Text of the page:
police officer and not a judge was held to be irrelevant. The court affirmed that despite the Sixth
Amendment not being restricted to testimonial hearsay, it is its primary focus.
2. Name the two principles that the history of the Confrontation Clause holds
The Confrontation Clause holds two principles historically; that the civil-law mode of
evidentiary law should not be applied to criminal procedure and, that testimonial evidence from
an absent witness at trial was inadmissible unless the witness was unavailable to give evidence
and the defendant was given a prior opportunity to cross-examine. All this was meant to exclude
hearsay from evidence.
The first principle, as discussed above, was designed to redress the application of civil-law
processes and principles to criminal procedures. Historically, the Crown applied civil law
principles to criminal trials in the 16 th Century through the operation of laws enacted by Queen
Mary. Although allowed at the time, such permissions went contrary to the nature of criminal
trials. The right to cross-examine a person’s accusers is inherent in criminal law. Citing Coy v.
Iowa, the Supreme Court reiterated that this doctrine had been upheld in multiple landmark
cases. Where an accused had a previous occasion to interrogate the testimony, the confrontation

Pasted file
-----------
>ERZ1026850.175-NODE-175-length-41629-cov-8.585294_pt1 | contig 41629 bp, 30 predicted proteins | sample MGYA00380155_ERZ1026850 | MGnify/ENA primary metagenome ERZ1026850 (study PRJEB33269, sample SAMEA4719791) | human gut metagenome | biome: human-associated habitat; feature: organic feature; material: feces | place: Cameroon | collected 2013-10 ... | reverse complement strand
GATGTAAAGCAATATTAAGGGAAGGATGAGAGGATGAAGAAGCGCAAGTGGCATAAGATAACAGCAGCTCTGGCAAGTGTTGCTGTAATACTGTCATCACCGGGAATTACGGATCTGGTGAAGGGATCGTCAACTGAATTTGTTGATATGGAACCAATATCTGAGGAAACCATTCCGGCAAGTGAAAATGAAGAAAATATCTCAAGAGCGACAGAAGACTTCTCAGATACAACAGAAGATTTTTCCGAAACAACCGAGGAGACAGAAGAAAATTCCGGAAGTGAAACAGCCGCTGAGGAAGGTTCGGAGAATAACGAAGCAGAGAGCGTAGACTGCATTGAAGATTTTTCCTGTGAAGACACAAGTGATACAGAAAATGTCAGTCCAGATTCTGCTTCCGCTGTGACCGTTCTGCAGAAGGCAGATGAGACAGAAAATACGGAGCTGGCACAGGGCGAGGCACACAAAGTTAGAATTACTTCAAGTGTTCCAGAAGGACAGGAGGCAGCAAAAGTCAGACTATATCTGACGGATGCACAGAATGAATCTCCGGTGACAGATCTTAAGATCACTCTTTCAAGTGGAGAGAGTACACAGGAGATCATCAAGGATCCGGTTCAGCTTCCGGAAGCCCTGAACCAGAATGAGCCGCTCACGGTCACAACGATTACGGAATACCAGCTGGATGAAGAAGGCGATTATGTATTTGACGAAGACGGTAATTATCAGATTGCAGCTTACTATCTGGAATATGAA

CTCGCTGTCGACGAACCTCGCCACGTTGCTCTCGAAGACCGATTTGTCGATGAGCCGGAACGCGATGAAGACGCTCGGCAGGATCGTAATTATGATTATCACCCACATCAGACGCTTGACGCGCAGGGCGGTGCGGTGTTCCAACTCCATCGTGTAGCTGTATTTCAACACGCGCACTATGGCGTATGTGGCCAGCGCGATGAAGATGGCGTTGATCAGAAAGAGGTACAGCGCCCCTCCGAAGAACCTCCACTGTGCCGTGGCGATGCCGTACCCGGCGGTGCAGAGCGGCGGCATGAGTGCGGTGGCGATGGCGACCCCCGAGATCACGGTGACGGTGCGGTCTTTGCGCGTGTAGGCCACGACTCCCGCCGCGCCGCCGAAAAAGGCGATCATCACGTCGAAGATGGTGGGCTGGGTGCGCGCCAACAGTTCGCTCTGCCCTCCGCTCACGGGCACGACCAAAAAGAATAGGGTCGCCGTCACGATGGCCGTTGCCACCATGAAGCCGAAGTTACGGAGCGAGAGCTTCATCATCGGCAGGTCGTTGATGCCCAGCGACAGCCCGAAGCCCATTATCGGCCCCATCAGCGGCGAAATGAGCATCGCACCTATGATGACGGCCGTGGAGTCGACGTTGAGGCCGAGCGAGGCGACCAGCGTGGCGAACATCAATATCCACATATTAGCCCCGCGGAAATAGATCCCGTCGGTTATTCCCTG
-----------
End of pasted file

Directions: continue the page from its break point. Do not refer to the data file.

principle was held to have been met as per King v. Paine.
The second principle required that for testimonial evidence to be admissible the witness must be
unavailable for questioning and the defendant must have been given an earlier occasion to

4 White v. Illinois, 502 U. S. 346, 365 (1992)

question the witness. This requirement, as the Supreme Court held, was not open ended in its
adoption and thus does not require the court to open-endedly develop exceptions. 5 On the
contrary; the Confrontation clause avers to the right to confrontation as was at common law, only
subject to pre-established exceptions laid down at the time it was founded. The confrontation
clause was therefore held to incorporate only those two exceptions permitted under the primary
3. Name the circumstances in which the testimony of a witness who is not available at the